Sunday, September 20, 2009


I love psychology, especially studying the mental and emotional factors governing a situation or activity. Over the years, I have done significant introspection and also been in psychoanalysis. I like myself and want to know who I am. As an artist, I must be open to new ideas and have the strength to express myself from the deepest places. Psychology can help. For instance, many people are in conflict with themselves and the outer world, so they cannot express creatively without fear and anger. Society itself contributes to neurosis, turning people against themselves and others.
When I was in my late teens, I became flooded with emotions and thoughts that at times left me fearful of being overwhelmed and insane. I made a choice to simply experience the powerful emotions openly and without judgment. But quickly I discovered anger, distrust, and disdain were mixed in the equation, along with other negativities, and guessed that I might be anti-social. I decided it was too much to continue without a buffer. So I adopted an ideal to strive toward, and did not accept the emotions and feelings that I had which were not “saintly.” Unfortunately, without wisdom, eventually, I came to despise myself and be very unhappy because I could never reach the goal of happy sainthood. My “wild” side stayed—however much I tried to marginalize it and shut it away from sight. All this led to a breakdown that took years to recover from.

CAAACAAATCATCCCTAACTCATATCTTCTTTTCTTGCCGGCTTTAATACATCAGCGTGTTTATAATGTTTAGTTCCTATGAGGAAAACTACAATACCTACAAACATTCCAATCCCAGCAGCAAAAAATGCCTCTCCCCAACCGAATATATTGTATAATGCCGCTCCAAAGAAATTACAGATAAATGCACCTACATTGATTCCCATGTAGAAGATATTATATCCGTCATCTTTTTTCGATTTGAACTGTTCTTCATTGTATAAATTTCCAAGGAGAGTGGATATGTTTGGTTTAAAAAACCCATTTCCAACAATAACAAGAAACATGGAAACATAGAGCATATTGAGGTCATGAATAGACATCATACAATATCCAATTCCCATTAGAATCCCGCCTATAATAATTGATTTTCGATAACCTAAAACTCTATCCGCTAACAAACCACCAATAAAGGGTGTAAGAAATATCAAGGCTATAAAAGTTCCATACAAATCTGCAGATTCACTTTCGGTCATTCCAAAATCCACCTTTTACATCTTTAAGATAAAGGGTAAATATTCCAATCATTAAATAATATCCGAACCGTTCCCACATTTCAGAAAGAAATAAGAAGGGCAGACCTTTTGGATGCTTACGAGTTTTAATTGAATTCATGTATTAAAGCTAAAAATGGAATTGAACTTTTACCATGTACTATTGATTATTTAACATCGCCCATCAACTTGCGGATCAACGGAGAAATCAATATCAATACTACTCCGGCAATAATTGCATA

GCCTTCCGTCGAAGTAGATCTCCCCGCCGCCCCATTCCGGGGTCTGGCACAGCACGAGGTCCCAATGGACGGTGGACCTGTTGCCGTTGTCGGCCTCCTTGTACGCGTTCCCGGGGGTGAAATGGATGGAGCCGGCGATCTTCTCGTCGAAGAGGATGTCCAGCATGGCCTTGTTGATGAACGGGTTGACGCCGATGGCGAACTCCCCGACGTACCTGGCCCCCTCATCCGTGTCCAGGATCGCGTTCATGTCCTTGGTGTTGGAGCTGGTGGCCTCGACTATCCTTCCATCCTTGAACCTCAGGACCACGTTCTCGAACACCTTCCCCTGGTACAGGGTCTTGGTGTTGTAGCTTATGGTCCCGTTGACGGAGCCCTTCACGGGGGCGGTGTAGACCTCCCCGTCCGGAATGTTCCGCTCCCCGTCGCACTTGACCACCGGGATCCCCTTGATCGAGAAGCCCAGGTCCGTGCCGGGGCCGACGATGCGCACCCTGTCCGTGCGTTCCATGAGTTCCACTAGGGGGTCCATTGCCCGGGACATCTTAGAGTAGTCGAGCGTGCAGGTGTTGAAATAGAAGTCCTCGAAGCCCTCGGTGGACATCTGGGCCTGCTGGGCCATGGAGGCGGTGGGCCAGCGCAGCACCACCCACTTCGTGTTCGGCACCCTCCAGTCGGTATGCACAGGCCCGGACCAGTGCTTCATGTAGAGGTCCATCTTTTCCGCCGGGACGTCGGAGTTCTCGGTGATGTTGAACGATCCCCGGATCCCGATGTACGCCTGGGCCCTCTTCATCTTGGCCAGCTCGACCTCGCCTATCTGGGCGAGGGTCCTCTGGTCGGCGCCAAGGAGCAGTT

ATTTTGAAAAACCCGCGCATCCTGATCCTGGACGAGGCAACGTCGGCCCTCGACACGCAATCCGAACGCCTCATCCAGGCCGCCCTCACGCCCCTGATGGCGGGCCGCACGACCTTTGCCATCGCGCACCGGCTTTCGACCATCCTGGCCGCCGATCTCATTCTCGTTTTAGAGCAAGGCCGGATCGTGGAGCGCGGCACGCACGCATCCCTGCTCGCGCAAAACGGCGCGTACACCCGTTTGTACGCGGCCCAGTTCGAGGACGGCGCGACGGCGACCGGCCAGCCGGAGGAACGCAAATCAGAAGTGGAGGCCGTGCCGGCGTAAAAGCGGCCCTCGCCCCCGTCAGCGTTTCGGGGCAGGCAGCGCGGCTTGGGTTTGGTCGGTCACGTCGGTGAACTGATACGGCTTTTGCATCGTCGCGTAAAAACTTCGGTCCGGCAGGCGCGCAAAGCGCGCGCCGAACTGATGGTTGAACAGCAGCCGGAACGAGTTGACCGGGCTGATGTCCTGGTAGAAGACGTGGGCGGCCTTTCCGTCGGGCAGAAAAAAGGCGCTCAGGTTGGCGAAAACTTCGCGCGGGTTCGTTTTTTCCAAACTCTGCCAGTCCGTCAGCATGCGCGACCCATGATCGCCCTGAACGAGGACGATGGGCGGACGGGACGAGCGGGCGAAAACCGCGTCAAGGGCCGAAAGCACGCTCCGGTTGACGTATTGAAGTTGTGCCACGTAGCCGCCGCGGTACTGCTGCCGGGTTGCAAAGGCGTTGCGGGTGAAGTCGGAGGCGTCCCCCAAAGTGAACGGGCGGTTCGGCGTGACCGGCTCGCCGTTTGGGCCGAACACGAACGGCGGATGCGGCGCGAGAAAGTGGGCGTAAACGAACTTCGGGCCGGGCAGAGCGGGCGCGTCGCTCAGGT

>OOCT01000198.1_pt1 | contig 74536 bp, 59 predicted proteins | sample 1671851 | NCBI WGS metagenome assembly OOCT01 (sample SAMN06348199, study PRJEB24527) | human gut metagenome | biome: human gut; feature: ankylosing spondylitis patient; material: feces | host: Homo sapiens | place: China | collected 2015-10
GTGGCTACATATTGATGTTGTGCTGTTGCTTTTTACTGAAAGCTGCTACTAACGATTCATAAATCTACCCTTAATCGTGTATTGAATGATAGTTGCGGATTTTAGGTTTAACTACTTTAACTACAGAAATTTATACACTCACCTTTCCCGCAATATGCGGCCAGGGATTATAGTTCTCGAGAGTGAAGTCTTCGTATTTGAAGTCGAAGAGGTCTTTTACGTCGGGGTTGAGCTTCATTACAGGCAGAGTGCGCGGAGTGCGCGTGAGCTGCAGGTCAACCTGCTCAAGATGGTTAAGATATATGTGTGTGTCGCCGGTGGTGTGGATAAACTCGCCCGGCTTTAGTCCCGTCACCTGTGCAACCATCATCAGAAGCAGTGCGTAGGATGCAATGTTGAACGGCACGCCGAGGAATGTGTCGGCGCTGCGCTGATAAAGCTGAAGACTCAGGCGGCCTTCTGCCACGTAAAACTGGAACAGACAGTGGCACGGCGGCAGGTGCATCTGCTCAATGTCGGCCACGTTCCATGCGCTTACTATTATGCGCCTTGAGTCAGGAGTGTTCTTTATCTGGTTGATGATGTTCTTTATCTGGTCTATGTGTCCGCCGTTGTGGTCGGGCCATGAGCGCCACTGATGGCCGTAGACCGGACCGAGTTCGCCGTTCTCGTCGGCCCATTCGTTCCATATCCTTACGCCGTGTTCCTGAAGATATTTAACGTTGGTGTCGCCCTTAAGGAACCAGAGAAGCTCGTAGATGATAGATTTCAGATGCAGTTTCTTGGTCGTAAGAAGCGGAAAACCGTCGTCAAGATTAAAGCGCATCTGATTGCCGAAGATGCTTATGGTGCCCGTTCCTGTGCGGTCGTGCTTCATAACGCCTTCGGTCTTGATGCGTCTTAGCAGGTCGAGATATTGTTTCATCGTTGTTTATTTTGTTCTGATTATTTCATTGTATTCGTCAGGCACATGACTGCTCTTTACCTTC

Now, I embrace myself fully and relish knowing all that is inside—however it appears. No longer do I climb up a tall ladder of idealism from which to look down on myself. Rather I dwell in the matrix of life, where creation and death always are together. I do not judge, but experience life compassionately and lovingly. From here, I have deep well to draw my creativity.

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